An acronym for Identity and Access Management, IAM in enterprise IT defines and manages the roles and access privileges of individual network users and the circumstances in which users are granted or denied those privileges. IAM is used to control user access to critical information within an organization. Technologies for IAM include password management tools, two-factor and multi-factor authentication, provisioning software, and reporting and monitoring apps. For any enterprise, IAM is crucial in order to become significantly more agile in supporting business initiatives and meeting ever-changing compliance requirements.
Enterprises have traditionally deployed IAM systems on-premises, but most organizations have made the move towards a cloud-based subscription or hybrid model. A few features of IAM include biometrics, behavior analytics, and artificial intelligence.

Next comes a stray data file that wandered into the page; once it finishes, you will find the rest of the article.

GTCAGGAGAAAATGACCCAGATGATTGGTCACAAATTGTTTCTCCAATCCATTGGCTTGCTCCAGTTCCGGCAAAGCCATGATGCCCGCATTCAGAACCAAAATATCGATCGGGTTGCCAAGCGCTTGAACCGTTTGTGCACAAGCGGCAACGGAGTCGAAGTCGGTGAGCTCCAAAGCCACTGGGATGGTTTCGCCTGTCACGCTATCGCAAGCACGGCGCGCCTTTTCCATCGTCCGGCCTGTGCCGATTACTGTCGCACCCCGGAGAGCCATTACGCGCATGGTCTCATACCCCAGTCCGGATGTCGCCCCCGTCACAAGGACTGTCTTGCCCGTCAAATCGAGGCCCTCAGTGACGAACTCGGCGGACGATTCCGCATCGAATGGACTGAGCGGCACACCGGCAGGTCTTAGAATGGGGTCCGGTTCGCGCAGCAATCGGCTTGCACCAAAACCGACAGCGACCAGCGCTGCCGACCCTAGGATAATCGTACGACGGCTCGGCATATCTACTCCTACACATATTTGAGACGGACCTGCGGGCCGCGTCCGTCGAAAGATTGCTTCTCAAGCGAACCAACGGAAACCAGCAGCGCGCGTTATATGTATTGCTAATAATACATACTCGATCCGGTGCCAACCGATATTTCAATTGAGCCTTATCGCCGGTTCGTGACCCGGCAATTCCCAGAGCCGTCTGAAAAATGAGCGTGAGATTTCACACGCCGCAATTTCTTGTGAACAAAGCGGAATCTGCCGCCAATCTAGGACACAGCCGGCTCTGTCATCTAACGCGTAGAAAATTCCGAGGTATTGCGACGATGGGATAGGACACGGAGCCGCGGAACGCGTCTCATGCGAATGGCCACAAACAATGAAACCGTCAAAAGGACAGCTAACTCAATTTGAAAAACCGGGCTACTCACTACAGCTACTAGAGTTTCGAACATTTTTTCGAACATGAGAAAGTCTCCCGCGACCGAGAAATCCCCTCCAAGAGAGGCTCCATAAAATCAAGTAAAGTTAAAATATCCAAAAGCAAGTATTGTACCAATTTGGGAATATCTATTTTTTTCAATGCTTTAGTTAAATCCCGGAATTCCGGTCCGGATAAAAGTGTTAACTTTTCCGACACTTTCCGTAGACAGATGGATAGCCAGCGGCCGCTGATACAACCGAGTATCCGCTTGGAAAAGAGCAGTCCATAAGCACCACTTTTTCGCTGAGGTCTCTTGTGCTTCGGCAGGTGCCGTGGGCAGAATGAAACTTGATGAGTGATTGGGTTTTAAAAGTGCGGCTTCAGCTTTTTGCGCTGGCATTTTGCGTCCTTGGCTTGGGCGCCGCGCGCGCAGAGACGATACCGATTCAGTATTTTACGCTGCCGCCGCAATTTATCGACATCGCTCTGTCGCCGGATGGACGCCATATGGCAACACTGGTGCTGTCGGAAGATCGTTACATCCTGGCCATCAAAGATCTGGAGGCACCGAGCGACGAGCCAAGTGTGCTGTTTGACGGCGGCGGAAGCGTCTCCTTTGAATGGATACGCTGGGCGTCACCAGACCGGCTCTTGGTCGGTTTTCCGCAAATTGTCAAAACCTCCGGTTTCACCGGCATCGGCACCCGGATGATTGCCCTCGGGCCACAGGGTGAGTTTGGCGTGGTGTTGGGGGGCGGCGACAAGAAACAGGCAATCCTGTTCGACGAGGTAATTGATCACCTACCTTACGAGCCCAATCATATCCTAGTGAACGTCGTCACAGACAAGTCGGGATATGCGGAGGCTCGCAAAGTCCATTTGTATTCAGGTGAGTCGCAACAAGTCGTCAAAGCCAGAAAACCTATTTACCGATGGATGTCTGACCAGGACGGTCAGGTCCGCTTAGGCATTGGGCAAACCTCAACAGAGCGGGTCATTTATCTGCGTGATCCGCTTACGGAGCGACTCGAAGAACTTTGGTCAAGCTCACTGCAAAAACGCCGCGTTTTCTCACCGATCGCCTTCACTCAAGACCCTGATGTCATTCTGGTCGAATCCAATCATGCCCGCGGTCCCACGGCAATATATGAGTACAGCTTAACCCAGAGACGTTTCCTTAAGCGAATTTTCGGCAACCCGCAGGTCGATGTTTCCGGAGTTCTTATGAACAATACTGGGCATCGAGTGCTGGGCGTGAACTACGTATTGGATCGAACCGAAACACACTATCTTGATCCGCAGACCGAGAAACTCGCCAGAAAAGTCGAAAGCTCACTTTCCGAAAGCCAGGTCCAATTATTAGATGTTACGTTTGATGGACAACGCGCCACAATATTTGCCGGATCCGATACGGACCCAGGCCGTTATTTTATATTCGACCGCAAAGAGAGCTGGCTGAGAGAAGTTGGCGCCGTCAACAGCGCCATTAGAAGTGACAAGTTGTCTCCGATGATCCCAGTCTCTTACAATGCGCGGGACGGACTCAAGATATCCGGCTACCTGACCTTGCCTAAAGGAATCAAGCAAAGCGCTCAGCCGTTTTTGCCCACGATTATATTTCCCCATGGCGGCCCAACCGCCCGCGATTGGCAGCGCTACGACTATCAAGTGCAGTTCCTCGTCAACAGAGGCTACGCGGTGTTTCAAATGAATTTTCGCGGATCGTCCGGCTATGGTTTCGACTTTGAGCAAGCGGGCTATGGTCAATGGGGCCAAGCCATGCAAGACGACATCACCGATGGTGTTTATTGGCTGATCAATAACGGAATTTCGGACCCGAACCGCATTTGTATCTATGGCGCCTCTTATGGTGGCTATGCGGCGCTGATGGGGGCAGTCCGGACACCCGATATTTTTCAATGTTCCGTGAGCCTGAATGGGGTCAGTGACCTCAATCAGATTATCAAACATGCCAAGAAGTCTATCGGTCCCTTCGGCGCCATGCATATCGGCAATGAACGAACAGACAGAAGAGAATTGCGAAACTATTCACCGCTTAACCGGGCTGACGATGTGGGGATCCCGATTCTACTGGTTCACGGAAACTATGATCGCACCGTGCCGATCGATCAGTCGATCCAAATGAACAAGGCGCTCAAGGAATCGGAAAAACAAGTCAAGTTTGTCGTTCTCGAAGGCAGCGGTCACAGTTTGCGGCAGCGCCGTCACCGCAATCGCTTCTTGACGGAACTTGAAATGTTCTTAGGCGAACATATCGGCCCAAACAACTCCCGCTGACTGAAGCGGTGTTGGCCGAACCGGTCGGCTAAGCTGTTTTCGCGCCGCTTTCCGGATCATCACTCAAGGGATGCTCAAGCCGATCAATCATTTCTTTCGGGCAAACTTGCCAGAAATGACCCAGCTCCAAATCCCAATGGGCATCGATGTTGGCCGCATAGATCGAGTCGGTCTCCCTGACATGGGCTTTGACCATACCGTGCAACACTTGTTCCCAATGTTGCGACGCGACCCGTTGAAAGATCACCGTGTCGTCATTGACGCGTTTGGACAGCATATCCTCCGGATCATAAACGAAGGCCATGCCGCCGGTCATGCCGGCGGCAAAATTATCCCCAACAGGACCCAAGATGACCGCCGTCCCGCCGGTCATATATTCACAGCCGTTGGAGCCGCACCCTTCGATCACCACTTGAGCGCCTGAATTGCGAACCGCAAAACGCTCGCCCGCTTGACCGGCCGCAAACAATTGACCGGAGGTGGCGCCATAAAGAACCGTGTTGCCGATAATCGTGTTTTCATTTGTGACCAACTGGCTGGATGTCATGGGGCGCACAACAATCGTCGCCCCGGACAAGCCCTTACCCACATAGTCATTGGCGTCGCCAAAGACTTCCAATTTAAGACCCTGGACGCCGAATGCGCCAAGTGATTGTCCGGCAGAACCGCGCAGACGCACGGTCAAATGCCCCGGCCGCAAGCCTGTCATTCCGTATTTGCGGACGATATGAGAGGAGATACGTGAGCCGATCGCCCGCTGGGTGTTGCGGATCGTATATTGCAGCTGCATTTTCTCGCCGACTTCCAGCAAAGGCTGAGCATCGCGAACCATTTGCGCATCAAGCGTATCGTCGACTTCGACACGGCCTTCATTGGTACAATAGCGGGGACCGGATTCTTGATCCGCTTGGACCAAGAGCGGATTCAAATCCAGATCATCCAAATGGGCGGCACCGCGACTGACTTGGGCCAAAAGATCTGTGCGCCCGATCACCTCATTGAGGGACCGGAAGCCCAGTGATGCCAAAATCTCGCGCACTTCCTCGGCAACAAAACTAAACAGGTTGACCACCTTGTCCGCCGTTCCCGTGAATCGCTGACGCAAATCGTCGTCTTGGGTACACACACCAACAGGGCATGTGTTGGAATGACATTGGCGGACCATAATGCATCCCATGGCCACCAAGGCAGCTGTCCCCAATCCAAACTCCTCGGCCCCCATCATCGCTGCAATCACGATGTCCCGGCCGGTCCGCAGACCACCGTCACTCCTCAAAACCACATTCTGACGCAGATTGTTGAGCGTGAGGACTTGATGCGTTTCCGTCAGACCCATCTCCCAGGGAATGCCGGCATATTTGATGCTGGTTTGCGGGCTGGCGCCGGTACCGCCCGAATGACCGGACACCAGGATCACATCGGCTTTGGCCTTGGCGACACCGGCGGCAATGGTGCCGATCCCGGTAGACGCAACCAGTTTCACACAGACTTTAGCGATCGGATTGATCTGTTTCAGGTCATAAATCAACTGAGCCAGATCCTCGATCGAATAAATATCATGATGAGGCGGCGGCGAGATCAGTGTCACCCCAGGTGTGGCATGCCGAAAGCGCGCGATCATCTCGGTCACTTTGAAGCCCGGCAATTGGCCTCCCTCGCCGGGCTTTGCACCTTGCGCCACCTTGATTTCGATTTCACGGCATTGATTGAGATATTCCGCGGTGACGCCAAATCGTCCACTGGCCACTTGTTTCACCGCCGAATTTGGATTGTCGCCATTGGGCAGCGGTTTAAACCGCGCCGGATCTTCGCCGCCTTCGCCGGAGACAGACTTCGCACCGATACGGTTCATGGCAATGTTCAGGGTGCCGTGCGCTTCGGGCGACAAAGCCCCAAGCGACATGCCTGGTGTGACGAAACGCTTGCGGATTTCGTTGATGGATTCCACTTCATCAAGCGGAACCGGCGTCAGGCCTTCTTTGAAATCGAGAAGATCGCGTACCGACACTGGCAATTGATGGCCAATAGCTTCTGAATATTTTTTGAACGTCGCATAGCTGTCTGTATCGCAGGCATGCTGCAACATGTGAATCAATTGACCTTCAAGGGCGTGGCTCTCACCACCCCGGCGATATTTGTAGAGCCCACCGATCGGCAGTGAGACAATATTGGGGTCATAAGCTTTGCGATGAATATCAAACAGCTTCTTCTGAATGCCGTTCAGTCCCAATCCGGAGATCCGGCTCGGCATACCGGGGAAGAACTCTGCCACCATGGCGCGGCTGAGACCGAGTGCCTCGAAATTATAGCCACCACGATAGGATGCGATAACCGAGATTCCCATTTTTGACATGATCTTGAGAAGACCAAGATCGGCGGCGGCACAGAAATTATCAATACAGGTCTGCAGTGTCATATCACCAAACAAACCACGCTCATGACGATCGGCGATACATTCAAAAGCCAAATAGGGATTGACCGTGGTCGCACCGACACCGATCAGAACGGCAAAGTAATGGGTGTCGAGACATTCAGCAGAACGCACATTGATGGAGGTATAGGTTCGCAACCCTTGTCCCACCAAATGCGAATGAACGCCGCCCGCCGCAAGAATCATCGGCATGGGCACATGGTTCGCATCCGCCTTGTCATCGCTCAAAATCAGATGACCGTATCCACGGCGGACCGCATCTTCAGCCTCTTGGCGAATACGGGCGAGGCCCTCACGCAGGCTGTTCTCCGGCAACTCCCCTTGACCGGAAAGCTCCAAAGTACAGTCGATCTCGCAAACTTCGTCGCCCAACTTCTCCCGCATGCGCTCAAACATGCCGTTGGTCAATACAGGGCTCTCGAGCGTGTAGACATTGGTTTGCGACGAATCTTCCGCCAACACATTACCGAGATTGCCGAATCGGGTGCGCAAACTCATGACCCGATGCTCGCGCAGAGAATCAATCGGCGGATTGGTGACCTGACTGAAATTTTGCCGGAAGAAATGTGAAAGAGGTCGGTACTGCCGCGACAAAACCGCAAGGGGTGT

Components of IAM
An IAM system should:
- Capture and record user login information
- Manage enterprise databases of user identities
- Arrange assignment and removal of access privileges
- Provide a central directory
- Manage digital identities of devices and applications
- Restrict access to subsets of data based on specific roles.
- IAM allows companies to extend access to its IT systems across multiple components without compromising security.
- The number of help desk calls to IT support regarding password resets are decreased because they can be automated.
- Internal and external breaches are reduced because control of user access is greater.
- IAM systems strengthen compliance by providing tools to implement security, audit, and access policy.
- IT management is streamlined and ROI is enhanced.
Before an IAM system is implemented, businesses should identify who will play a lead role in developing, enacting, and enforcing identity and access policies.